NYFA Instructor Bryan Ma Describes the Intricacies of the Video Game Industry

September 29, 2014
Interview with Bryan Ma
Photo provided by Bryan Ma.

As a game designer, Bryan Ma (@whoisbma) has worked for large production companies and independent studios. He has been a student of game design, and is now an instructor.

With such a breadth of experiences, Bryan is the perfect person to ask about the demands of the industry and what future game designers have to look forward to.

Here is our interview with Bryan:

NYFA: Can you tell us a bit about your personal background and what first got you interested in game design?

Bryan Ma: I sort of grew up surrounded by the video game industry. My father worked for Activision in the early 80s when they were developing games for the Atari 2600/VCS. That was our first game console, and a few years later I discovered the NES – I played Super Mario Bros. at a friend’s house and I had never experienced anything like it. It’s probably not an exaggeration to say that it was a life-changing experience.

As the years went on my father continued to work in the video game business and I was immersed more and more deeply in the culture. My first high school job was at Acclaim Entertainment in the late 90s.

Around this point, though, my interests began to diverge and I studied the humanities in college, not intending to go into games for work – but the industry has had a strong gravitational pull on me and I’ve ended up working in games for almost a decade.

I didn’t start out as a designer. I was a junior producer and then associate producer for several years before falling into design work. I was mostly just in the right place at the right time – we needed someone to pick up a design project and I was available. Suddenly, I was doing design work, and just kept going.

NYFA: What has been your favorite game to work on in your professional career?

BM: When I was working at 2K, I had the opportunity to work on a lot of games, only a small percentage of which ever saw the light of day. Some of them were large projects that we were assisting our major studios with. I had a great time working on the Civilization Revolution iOS versions for Firaxis, especially because developing on a new platform with a major interaction paradigm shift was an interesting challenge.

NYFA: You have experience as a game designer for a major production company and independently. What are the major differences between the two and challenges of each?

BM: This is a big question! The main difference in my experience is that often large studios look for specialists whereas successful independent designers need to be able to do a broader range of things well, particularly some things that they might not want to have to do in the first place, like business development and marketing.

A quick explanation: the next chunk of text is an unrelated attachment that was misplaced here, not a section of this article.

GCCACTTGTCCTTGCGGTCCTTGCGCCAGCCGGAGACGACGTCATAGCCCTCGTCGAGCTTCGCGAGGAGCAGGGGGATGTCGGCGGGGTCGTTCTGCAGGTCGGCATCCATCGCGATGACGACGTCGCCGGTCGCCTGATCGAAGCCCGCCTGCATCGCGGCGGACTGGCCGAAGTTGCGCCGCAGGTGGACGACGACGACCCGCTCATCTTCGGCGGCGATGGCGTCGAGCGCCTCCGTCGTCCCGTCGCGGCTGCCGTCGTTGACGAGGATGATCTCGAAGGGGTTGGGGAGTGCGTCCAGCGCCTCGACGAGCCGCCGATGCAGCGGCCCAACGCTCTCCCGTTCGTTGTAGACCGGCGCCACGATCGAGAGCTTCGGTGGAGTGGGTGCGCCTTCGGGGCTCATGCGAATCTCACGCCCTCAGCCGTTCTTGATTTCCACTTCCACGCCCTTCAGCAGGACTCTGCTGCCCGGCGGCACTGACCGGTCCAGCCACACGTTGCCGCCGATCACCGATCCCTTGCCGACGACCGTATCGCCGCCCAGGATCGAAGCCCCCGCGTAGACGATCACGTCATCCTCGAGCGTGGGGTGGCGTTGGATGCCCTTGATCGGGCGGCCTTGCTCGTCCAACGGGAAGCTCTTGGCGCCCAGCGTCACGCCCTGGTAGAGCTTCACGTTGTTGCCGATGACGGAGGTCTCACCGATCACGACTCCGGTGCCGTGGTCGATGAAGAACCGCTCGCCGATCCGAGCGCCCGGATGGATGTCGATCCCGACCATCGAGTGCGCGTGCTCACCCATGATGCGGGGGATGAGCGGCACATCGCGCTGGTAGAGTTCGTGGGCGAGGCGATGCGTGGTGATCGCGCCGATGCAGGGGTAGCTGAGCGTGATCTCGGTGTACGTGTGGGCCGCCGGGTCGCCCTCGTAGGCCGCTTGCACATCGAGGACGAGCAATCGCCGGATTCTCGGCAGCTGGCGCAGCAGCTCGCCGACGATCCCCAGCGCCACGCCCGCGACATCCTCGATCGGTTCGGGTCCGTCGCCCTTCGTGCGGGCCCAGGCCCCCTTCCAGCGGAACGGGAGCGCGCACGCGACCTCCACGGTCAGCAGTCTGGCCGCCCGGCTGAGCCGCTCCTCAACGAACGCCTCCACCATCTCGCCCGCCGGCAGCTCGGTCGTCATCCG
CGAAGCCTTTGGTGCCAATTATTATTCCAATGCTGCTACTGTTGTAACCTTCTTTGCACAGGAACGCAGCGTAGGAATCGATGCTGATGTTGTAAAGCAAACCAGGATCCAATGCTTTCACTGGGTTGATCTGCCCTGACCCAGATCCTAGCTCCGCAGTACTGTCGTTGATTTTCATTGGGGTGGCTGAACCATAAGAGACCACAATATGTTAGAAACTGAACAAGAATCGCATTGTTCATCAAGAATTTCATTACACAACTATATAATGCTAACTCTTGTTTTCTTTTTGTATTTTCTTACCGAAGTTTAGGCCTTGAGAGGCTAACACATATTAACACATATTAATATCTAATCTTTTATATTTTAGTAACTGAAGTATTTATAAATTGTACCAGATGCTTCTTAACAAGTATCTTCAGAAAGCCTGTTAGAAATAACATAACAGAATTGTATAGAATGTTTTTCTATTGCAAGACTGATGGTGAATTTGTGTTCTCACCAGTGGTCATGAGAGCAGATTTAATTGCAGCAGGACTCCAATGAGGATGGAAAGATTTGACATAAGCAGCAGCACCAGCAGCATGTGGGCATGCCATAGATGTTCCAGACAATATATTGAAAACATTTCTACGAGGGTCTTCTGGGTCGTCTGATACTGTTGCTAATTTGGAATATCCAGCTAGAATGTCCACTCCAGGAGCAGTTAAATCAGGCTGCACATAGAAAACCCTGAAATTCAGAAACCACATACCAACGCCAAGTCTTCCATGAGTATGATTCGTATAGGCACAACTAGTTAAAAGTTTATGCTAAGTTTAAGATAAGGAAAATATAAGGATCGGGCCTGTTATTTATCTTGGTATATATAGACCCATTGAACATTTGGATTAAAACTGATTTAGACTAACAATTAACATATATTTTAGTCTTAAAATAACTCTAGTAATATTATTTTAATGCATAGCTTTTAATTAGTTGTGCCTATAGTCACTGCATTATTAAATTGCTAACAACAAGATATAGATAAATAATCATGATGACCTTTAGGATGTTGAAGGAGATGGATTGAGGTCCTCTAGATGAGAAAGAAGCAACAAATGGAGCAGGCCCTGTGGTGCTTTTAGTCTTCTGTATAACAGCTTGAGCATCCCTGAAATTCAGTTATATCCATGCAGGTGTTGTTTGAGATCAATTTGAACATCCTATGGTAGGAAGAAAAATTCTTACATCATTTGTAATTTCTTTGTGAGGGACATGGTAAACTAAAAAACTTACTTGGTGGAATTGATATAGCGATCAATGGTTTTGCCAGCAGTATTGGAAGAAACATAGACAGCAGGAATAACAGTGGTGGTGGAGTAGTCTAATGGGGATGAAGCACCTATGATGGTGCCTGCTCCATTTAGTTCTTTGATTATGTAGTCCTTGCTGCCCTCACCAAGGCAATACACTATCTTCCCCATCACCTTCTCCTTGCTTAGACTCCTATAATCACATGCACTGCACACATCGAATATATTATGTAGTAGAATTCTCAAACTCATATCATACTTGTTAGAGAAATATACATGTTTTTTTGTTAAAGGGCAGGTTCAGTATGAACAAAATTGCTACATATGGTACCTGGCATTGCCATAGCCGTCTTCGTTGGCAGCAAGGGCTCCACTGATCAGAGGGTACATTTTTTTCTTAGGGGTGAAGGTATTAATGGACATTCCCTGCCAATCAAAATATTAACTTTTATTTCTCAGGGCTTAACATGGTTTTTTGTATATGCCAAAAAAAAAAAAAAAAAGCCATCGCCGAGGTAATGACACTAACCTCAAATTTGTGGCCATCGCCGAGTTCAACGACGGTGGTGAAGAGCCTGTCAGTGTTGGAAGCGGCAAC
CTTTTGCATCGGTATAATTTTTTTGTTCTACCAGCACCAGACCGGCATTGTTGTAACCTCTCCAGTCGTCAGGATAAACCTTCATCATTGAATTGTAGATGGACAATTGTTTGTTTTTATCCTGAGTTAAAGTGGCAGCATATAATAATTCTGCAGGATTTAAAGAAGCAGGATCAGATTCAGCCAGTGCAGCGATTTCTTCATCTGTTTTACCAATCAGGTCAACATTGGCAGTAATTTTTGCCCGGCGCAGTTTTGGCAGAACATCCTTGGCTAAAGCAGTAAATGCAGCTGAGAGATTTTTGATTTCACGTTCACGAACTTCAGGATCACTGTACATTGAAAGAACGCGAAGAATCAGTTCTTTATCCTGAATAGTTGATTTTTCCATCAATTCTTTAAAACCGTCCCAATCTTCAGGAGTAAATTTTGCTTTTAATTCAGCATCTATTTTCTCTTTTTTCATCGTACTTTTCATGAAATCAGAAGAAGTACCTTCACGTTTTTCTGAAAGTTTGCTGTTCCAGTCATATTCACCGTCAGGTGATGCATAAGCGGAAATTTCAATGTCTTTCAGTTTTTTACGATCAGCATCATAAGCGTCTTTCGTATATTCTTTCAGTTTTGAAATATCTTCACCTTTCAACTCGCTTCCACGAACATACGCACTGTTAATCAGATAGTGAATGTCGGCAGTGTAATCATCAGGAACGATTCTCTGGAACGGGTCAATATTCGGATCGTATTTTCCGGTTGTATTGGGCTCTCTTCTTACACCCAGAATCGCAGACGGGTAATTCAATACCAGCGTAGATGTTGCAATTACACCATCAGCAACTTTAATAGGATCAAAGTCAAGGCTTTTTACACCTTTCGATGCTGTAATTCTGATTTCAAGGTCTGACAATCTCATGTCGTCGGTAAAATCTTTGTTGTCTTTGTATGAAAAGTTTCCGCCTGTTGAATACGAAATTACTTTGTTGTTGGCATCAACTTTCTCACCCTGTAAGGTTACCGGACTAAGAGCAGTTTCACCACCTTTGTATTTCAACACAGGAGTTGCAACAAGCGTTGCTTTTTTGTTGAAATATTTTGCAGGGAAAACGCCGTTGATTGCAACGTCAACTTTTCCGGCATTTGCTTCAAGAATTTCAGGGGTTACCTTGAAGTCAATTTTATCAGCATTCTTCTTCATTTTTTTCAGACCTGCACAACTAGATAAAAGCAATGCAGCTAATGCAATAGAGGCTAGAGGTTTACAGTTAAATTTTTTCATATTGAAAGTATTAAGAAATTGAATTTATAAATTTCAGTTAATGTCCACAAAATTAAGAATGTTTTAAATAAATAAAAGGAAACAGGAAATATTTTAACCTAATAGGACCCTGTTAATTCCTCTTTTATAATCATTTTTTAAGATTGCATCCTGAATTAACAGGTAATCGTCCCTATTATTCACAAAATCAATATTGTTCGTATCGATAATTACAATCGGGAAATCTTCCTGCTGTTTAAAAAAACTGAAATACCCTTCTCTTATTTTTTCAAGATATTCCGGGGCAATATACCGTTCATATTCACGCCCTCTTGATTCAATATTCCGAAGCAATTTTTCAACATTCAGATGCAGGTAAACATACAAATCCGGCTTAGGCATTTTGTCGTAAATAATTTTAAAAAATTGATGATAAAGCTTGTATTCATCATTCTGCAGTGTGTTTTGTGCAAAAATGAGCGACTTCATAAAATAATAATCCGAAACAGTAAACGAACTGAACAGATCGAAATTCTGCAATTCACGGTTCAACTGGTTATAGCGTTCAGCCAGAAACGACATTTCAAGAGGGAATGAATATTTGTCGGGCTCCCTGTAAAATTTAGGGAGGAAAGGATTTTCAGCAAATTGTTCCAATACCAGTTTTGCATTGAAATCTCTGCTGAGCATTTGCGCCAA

Of course this depends largely on the scale of your independent status; there’s a huge range of possibilities. Also, I should note I was largely a generalist designer when I worked for a large studio, but this is somewhat unusual.

NYFA: Where do you see the future of the video game industry heading?

BM: I’m going to answer this as if you’d asked me where I would like to see the industry heading! I would like to see the industry and culture per se increasingly fragmented – that is, being made by more and more different people from all walks of life but gaining depth on all levels. I’d especially like us to have many waves of designers thinking about the avant-garde and experimenting critically as technology enables it and games media becomes more and more ubiquitous.

NYFA: Great game designers: born or made?

BM: Made.

NYFA: Is there anything you wish you would have known before getting into the game design industry?

BM: My first year or two was tough; I largely had to learn on the job. I wouldn’t trade anything for that experience per se, but I suppose it would have been nice to have not needed to wing it so much!

NYFA: What made you choose the New York Film Academy as your outlet for teaching game design?

BM: NYFA has some interesting things to contribute to game design education in NYC, especially. Game design education has had some time to mature now and there are some very interesting directions to chose between on how to move forward. Being a new program, I think we can make some progressive strides.

NYFA: You have a unique perspective as someone who has worked in the industry and now as an instructor at the New York Film Academy. What do you think makes the NYFA game design program unique?

BM: I’d answer this really the same way as the prior question!

NYFA: What is your ultimate career goal? Do you have a dream project?

BM: Dream project du jour is more like it.

I just want to make things that are interesting and rewarding to me, and hopefully others.

NYFA: Do you have any parting advice for aspiring game designers?

BM: Being a game designer is very different from knowing a lot about games. Making anything is hard, and making games is often unexpectedly so.

I often see new game designers hindered by preferences, associations, and mental structures built by a lifetime of consuming games.

The experience with games is invaluable, but it can also limit you as a designer. Try to free yourself from any baggage as you begin your design career and focus on what it takes to simply make things.